Lawyers professional liability insurance is issued through claims made and reported policies. This means that coverage is dependent upon whether, and when, a claim arises and/or is reported to the carrier. In other words, if a lawyer becomes aware of a claim and fails to report it to the carrier in a timely fashion, coverage may not be triggered, and the benefit of the insurance is lost. Thus, it is important to understand what is considered to be a claim under your policy.
The insurance definition of a claim is different from the legal definition. For professional liability insurance purposes, a claim most often is defined as any situation in which someone makes a demand for compensation based on an allegation that a person covered by the insurance policy has somehow breached a professional obligation.
That demand need not be a formal suit filed in a court. It can be as informal as a conversation in which a client claims that they have been harmed because of a failure on your part, or a letter stating that they are withholding payment because they are dissatisfied with your work. Sometimes claims of this sort are first mentioned by non-clients: maybe the child of your estate client, or another party to a transaction where you helped draw up the papers. Other times, the claim may be brought by a former client of someone who recently joined your firm, over work that attorney did in her prior job.
While many of these types of complaints might not ultimately be recognized as a viable legal claim under court scrutiny, they are enough to trigger a reporting obligation under a lawyers professional liability insurance policy. This means that, if you become aware of such a demand, you must report it to your carrier to trigger the available coverage provided by your policy. If you choose not to report (maybe you think the problem will blow over, or you can “fix” the problem without incident), you risk not having coverage if the claimant moves more formally later on.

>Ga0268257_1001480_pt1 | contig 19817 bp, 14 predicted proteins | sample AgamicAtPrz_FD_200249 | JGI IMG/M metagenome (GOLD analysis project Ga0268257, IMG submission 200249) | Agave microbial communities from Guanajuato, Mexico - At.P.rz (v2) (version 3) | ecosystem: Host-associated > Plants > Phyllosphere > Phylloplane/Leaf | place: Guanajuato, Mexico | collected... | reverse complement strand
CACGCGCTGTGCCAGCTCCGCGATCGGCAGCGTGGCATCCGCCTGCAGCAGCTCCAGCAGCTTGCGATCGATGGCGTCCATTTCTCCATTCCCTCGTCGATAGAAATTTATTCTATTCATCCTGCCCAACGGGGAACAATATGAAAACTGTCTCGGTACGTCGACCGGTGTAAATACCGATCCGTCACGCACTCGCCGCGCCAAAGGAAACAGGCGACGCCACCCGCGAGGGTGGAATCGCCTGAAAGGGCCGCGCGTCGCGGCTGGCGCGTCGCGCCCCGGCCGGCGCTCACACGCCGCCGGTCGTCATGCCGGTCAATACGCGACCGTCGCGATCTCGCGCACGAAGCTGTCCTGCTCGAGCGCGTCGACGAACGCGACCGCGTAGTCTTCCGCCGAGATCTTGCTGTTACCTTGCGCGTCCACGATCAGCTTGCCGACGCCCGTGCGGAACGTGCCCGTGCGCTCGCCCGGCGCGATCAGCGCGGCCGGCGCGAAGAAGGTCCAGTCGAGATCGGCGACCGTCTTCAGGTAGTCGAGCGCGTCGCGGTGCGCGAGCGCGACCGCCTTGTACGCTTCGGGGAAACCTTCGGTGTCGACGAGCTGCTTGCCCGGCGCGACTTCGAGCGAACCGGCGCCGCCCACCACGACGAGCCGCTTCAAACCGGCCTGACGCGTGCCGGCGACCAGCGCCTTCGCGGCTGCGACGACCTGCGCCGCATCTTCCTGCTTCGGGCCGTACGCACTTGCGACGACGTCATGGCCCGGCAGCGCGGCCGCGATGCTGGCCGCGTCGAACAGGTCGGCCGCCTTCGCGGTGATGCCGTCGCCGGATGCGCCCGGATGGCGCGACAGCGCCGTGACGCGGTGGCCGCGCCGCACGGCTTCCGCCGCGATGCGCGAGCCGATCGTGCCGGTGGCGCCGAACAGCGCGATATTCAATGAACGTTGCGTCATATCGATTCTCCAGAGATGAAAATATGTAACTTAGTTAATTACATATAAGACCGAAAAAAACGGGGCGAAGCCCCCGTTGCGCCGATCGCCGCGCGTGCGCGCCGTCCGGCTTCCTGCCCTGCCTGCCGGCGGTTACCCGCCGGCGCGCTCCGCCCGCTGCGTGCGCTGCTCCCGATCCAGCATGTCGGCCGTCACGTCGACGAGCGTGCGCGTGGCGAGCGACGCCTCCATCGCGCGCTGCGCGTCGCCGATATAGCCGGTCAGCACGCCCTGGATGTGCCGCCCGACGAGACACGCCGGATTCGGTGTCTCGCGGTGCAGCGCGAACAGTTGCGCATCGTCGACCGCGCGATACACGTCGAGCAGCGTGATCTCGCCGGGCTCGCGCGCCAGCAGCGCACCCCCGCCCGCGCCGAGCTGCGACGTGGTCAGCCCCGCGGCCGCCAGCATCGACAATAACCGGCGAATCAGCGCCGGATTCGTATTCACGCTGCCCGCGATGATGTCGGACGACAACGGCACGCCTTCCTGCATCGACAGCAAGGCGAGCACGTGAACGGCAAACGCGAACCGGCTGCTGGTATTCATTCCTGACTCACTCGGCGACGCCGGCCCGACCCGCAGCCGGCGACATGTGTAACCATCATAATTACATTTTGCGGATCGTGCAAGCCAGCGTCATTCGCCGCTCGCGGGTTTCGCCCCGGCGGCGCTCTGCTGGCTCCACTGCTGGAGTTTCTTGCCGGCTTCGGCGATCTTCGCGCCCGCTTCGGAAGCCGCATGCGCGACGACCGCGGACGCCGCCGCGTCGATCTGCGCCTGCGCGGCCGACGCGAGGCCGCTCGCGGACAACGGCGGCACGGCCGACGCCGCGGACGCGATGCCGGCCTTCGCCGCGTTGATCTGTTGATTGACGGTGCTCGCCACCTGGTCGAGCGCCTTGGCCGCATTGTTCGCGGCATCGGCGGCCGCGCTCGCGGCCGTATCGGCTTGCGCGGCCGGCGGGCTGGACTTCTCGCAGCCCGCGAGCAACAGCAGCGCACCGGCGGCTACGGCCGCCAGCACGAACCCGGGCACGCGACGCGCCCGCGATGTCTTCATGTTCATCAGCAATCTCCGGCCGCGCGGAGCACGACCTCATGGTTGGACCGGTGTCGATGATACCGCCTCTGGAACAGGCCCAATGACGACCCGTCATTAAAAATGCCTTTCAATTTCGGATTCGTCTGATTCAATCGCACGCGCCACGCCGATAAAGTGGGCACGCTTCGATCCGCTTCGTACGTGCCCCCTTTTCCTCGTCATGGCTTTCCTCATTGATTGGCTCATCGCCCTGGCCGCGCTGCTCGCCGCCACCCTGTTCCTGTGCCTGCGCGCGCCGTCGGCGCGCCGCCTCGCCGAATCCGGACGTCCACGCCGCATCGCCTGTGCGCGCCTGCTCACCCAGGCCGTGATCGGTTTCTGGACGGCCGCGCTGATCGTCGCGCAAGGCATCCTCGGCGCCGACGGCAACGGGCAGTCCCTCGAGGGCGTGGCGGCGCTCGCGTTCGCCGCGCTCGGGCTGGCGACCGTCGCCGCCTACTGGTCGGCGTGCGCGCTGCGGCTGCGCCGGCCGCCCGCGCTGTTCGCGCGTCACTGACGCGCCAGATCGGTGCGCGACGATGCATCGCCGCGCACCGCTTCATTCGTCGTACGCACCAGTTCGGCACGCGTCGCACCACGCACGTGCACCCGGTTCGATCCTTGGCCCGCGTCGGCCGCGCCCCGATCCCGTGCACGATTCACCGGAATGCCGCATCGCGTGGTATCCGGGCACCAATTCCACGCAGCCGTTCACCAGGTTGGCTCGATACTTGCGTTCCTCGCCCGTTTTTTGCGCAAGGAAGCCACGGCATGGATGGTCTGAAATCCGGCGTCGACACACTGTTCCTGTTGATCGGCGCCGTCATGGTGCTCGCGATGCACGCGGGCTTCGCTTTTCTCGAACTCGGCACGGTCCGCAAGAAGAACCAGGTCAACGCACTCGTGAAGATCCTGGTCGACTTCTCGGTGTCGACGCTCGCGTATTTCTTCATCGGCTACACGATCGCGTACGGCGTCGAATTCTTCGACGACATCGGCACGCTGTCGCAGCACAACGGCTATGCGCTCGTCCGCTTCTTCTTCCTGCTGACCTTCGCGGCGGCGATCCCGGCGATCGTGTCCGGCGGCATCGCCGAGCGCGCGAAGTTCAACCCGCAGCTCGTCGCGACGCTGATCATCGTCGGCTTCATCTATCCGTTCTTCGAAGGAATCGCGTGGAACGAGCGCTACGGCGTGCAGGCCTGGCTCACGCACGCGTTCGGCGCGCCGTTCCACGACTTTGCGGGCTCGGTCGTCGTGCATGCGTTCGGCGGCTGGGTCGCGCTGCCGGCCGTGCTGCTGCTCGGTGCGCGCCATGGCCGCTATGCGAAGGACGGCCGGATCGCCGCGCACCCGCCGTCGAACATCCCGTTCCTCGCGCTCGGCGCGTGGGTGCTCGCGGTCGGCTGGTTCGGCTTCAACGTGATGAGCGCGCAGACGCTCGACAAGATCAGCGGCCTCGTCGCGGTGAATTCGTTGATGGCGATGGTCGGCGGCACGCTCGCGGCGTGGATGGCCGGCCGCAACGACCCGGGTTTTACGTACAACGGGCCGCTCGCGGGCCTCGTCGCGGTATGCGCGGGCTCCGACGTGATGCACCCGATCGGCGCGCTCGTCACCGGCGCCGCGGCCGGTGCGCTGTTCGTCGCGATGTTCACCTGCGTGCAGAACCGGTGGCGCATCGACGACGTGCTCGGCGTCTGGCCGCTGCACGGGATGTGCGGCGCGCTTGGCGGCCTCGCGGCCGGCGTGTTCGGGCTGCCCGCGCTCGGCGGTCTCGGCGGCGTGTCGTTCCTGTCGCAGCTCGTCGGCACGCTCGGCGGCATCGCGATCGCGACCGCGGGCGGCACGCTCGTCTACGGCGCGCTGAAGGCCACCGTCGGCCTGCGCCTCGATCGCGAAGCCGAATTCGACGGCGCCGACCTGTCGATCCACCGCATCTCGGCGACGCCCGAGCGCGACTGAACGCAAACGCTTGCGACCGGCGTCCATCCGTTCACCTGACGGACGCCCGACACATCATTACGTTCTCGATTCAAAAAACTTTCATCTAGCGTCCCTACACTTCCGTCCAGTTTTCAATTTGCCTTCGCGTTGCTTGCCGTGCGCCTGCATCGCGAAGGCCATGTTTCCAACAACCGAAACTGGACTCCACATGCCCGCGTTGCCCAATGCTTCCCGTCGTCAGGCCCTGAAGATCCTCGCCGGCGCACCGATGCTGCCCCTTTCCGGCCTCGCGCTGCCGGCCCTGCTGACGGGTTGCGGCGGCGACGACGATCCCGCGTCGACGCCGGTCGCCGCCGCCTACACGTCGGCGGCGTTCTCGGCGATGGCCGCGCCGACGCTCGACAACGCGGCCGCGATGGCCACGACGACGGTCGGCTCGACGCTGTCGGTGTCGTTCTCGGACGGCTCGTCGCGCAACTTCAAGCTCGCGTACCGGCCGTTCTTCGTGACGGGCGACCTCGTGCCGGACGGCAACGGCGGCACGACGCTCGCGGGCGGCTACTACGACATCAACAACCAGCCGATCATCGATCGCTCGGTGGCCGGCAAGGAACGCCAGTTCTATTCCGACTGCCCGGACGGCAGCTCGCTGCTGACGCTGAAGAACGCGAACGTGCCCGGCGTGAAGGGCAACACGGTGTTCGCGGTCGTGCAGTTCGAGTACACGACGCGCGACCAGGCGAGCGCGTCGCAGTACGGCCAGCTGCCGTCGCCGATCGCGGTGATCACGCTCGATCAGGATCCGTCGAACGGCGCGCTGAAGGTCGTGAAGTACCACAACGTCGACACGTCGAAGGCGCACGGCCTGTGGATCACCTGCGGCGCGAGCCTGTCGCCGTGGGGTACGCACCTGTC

Alerting your carrier to an informal claim can also jumpstart risk control services available under your policy. Your carrier may decide to connect you with outside counsel for guidance on how to address the problem, for instance, or who can help settle before anything develops further.
Additionally, under most policies, reports of potential claims is sufficient to trigger future coverage. So, if you recognize that something you have done or failed to do could result in damage to your client, and you report that potential to your carrier, you will have fulfilled your reporting obligations. Then, even if it is several years and policies later before an actual claim arises from that circumstance, your coverage under the policy that was in place at the time the potential claim was reported is available.
Early reporting of claims or potential claims helps both you and the insurance carrier, by allowing for early intervention and risk control.